This coffee shop (kaffihús in Icelandic) is a favorite in town. The owners Heiður and Bjarni are extremely hospitable hosts and will make you feel right at home. They own the hostel across the street, so they know how it’s done. They and their children are a fixture on the local scene and Bjarni is famous for his storytelling. The quirky decor and stunning views of the sea from upstairs make this a rustic find that captures the feeling of traveling in Iceland. You can get the Icelandic coffeehouse staples of coffee, tea and beer or even take the chill off while sipping a cup of hot chocolate. Our recommendation from the menu is its tasty, warming fish soup. It comes with a choice of three different homemade breads and is probably some of the best food in Iceland. Sounds yummy, right?

Three friends drink coffee at a café in Dalvik, Iceland

Byggðasafnið Hvoll Folk Museum

Learn about the culture and heritage of Dalvík by visiting this unusual collection of objects and artifacts. Many items in Dalvík’s folk museum will surprise you; is that a stuffed polar bear over there? Nevertheless, you’ll find it fascinating to see odds and ends from Iceland’s cultural patrimony. Of special note are the rooms which tell the story of Jóhann K. Pétursson. He was known as The Icelandic Giant and was Iceland’s Tallest Man. Measuring 2.34m (7ft 8in), you can see why much shorter Icelanders were fascinated by him.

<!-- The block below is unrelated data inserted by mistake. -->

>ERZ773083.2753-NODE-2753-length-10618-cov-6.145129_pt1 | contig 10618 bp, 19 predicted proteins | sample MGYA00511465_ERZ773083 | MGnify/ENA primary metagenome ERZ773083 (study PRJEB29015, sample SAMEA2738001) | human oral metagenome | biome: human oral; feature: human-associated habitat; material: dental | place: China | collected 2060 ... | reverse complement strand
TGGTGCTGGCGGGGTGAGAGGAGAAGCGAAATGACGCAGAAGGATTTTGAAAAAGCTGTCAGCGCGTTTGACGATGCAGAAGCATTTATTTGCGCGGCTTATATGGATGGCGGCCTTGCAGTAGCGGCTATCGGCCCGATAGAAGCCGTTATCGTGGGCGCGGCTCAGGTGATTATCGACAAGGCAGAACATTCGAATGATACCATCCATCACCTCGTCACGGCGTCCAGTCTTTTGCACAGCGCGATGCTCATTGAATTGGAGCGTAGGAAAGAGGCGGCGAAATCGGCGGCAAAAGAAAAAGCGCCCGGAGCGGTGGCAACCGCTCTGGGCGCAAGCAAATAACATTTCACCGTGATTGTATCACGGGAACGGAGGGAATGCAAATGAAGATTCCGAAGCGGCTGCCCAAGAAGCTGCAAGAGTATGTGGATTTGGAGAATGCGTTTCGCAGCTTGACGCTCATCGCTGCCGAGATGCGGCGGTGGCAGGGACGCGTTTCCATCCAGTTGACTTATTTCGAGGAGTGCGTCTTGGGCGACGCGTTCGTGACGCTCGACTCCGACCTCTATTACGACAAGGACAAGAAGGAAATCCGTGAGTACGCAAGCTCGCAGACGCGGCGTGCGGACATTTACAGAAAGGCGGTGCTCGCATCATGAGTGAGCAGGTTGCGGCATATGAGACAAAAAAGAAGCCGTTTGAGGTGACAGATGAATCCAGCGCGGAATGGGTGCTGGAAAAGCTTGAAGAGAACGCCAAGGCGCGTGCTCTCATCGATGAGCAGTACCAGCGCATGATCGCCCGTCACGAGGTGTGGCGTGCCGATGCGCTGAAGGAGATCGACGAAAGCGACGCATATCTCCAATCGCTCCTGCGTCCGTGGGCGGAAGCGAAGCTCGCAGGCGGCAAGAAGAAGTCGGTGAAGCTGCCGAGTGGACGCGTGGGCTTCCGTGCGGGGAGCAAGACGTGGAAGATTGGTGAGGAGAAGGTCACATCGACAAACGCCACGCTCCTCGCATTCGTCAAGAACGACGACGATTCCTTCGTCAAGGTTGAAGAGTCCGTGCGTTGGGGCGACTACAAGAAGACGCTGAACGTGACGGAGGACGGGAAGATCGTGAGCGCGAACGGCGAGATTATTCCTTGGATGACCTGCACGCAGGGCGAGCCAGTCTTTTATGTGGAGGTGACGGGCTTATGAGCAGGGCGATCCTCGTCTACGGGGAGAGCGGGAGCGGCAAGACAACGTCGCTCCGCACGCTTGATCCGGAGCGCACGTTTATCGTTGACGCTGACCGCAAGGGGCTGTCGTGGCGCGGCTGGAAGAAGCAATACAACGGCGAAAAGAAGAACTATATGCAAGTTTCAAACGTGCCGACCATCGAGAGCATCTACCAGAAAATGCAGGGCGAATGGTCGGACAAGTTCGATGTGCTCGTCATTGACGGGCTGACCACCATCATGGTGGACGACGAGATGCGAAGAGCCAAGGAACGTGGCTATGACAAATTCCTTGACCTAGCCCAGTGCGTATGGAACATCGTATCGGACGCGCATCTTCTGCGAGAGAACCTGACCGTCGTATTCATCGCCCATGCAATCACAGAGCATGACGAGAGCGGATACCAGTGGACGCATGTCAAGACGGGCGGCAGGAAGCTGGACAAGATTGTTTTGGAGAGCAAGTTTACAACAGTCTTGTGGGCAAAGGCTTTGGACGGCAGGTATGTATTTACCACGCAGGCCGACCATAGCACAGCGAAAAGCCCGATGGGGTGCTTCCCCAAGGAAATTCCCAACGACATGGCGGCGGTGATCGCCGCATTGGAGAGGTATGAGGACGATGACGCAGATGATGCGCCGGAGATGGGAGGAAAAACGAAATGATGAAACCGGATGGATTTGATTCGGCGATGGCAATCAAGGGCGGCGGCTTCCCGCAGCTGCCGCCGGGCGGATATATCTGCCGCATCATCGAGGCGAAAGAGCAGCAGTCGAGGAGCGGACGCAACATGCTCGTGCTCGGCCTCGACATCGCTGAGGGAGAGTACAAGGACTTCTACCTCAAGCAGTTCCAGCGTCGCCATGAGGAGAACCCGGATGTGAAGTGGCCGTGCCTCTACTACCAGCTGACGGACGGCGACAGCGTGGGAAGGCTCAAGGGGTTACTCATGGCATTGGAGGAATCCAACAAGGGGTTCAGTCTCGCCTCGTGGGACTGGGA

Winter Activities - Skiing and Snowboarding in Dalvík

Located in northern Iceland’s Svarfadardalur Valley, Dalvík is a prime destination for skiers, snowboarders and other winter sports enthusiasts. The Dalvík Ski Area on Böggvisstaðafjall mountain has top-rate facilities and is considered one of the best skiing areas in the country. There are 5km (3mi) of slopes available, including a 1,200m (3,937ft) floodlit run. You’ll also find bunny slopes for the less seasoned skiers in the family. The new snow production system also keeps the fresh powder coming. You couldn’t ask for better snow conditions. Here's another bonus: the ski resort is within walking distance of the town. It’s easy to see why one of the best things to do in Dalvík are winter activities.

Skis resting on a mountain top in Dalvík

Outdoor Activities - Bird Watching and Hiking in Dalvík

Proximity to the mountains makes hiking and bird watching extremely popular. One of the best things to do in Dalvík is packing a lunch from the Samkaup-Úrval (the town’s central supermarket) and head for the hills. In late May and June, all the migrant birds have arrived and this is prime time for birding. You can even shout the famous Icelandic phrase “Lóan er komin!” (the Golden Plover has arrived!) and really impress people with your knowledge of Icelandic bird species. The saying is also used to convey that winter is over and all is well in the world.